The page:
The purpose of the following discussion is to demonstrate that the philological study of the fortuna of the Admonitions of King Saint Stephen of Hungary provides important contributions to the characteristic stages of the development of Latinist scholarship from the Middle Ages and the Renaissance until today. The Admoniti
...ons, a mirror of princes composed in the eleventh century and attributed to the first Christian king of Hungary, has attracted pious and scholarly attention for a millennium – including the hagiographic tradition of medieval Hungary and the legal tradition of the Corpus iuris Hungarici. Based on its late manuscript tradition, hypercritical scholars suggested that the Admonitions was a humanist forgery or at least an interpolated and stylistically polished text. From the Renaissance on, philologists and editors have addressed various issues of textual criticism such as the problem of dating and authorship, grammatical features (orthography, morphology, and syntax), stylistic devices (vocabulary, prose rhyme and rhythm), and textual parallels (Biblical, Classical, and Carolingian Latin). The way scholars have studied the Latinity of the Admonitions against the standards of Classical, Medieval, and Humanistic Latin for centuries reveals a great deal about their own approaches to their Latinist trade in particular – and therefore about Neo-Latin studies in general.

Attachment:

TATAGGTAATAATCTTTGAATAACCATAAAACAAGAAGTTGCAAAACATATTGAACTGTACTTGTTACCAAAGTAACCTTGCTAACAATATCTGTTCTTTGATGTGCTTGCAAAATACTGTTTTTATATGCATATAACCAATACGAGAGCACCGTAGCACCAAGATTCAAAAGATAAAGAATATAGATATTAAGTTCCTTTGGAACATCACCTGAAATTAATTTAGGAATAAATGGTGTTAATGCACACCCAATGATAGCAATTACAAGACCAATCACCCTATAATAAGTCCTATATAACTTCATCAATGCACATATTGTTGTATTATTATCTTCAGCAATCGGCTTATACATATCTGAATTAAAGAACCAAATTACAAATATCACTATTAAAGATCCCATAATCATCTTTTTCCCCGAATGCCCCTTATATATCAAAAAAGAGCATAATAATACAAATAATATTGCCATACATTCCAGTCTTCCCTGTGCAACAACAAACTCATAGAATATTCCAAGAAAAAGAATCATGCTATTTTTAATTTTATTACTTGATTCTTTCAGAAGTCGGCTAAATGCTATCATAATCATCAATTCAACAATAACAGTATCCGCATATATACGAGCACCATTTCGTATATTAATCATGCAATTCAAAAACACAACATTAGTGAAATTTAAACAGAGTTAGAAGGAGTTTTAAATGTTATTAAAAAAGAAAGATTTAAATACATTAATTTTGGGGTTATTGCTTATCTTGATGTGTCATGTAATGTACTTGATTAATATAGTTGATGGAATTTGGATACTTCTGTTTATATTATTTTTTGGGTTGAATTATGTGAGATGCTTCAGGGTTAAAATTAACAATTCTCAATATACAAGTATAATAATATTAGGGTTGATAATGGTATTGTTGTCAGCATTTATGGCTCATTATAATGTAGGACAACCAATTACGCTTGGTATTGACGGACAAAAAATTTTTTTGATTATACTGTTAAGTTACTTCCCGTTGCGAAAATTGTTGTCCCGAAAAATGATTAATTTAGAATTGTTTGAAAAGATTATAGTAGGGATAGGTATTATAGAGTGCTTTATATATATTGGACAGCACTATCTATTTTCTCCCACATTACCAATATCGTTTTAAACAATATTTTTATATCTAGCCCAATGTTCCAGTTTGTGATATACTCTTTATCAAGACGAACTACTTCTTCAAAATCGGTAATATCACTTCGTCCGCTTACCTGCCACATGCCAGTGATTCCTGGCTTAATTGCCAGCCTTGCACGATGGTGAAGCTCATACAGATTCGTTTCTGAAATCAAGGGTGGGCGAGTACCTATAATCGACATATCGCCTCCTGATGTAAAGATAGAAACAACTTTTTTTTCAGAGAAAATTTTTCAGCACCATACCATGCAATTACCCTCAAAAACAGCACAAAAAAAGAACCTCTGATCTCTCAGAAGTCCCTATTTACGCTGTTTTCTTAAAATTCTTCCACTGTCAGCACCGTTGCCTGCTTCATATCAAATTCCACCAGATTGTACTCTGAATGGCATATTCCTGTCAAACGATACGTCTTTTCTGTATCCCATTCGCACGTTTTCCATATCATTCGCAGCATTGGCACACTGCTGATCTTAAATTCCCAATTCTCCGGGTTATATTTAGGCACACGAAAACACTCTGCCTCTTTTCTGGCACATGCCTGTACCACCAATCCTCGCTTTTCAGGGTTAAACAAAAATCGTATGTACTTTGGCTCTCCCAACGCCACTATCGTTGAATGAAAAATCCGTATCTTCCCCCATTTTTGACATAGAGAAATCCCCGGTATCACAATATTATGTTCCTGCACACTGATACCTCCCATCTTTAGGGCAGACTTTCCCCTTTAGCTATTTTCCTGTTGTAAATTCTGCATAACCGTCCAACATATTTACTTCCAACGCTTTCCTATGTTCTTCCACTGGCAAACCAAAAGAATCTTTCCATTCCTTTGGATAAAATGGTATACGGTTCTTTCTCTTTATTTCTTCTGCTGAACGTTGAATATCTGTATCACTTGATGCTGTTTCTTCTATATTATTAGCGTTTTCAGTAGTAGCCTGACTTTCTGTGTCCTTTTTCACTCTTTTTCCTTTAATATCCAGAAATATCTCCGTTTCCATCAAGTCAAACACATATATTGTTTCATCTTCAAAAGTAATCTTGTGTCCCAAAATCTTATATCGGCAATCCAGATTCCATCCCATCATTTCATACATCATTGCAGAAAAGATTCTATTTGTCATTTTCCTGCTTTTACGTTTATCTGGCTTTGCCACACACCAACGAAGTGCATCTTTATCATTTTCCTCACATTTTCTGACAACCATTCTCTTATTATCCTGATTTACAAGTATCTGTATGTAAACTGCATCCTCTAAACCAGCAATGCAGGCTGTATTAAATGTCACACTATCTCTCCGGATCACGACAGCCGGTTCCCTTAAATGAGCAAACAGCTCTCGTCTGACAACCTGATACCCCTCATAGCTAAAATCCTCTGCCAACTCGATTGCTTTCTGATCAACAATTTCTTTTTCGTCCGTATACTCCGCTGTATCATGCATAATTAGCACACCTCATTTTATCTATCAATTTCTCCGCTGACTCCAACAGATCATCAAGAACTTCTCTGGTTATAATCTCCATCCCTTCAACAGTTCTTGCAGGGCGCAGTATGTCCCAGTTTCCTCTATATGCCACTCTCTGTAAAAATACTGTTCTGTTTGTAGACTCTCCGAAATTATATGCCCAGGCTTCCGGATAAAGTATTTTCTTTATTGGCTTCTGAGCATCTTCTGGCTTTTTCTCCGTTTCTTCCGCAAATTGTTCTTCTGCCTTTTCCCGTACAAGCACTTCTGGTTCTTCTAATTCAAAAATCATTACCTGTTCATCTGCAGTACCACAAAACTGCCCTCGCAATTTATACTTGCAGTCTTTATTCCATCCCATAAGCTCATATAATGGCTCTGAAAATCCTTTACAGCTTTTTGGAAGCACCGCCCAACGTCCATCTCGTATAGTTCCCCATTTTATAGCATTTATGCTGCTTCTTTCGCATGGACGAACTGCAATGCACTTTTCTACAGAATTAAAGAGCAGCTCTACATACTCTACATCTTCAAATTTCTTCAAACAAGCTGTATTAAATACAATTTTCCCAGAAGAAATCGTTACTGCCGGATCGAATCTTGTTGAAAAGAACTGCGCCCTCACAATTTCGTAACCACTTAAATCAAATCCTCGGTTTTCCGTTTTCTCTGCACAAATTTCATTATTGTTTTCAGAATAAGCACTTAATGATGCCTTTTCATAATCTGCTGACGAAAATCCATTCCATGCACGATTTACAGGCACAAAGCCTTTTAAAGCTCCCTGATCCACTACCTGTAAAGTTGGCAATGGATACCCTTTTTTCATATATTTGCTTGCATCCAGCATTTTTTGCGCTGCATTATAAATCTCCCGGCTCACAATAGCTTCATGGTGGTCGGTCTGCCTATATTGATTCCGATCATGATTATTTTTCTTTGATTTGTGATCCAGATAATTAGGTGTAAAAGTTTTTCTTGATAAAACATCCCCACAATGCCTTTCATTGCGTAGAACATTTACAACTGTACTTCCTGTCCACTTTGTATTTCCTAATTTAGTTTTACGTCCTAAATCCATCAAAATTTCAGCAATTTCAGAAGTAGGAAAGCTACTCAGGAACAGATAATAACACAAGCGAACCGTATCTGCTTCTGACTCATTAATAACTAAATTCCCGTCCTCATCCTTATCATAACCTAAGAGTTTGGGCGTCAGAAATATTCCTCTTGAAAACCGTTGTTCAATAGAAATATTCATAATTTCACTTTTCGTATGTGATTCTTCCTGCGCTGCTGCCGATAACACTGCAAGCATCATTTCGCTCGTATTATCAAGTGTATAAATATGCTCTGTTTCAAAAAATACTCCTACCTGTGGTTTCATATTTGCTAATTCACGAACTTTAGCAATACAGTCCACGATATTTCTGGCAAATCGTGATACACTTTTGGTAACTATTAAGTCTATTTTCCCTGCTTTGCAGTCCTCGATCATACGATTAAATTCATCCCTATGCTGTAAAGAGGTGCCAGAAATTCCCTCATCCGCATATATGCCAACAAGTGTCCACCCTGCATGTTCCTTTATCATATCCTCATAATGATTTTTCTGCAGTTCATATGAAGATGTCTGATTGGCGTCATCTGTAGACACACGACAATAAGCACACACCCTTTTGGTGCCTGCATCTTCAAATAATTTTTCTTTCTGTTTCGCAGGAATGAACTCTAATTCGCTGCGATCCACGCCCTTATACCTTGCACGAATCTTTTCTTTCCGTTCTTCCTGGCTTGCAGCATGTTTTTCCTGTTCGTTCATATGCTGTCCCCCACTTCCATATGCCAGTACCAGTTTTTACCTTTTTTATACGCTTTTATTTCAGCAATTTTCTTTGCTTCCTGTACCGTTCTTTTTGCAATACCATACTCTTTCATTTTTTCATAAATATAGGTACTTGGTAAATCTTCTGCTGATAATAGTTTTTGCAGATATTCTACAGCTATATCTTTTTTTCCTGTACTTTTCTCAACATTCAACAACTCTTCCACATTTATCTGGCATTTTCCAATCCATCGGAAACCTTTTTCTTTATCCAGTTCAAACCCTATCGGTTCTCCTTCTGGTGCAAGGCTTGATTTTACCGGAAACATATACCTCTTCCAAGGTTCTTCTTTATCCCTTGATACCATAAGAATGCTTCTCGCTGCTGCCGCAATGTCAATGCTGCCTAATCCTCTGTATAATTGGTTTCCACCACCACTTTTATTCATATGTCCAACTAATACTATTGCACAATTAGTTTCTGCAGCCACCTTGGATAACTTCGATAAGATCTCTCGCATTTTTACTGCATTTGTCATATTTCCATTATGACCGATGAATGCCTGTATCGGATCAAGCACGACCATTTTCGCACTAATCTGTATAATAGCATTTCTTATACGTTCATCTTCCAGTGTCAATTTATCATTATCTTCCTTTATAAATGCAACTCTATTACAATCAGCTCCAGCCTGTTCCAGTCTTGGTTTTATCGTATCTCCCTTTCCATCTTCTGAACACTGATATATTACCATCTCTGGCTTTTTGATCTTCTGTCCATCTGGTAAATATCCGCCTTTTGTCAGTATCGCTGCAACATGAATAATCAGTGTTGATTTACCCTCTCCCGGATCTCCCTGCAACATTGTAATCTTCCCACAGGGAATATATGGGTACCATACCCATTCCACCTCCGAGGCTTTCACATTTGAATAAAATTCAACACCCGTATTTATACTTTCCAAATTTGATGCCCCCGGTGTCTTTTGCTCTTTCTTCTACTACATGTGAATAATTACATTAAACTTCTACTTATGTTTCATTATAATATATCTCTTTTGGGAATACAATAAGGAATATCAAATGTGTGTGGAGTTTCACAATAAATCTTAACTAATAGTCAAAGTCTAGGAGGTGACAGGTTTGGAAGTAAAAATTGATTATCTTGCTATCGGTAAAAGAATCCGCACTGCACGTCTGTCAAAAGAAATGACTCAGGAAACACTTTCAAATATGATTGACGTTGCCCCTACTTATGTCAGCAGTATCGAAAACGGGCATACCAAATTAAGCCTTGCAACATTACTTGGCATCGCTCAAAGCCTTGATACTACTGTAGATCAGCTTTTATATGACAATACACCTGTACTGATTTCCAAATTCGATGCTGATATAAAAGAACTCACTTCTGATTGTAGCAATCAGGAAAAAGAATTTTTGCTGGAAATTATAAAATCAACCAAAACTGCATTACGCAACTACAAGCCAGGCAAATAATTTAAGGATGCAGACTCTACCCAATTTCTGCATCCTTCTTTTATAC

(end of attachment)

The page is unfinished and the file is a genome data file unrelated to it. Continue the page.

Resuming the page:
This paper examines writing and orthography in the work of Latin grammarians and spelling variants in epigraphic texts. It focuses on the uses of the letter H and the spelling of the word sepulchrum. The word’s spelling seems to be connected to the spelling of other words through the adjective pulcher, pulchra,
...pulchrum. The analysis indicates that the teaching and learning of orthography had a limited influence on epigraphic texts, but there is evidence of the consistently high frequency of the spelling sepulcrum. The paper also shows how data on Latin orthography can help in understanding the chronology of the evolution of spelling in epigraphic texts.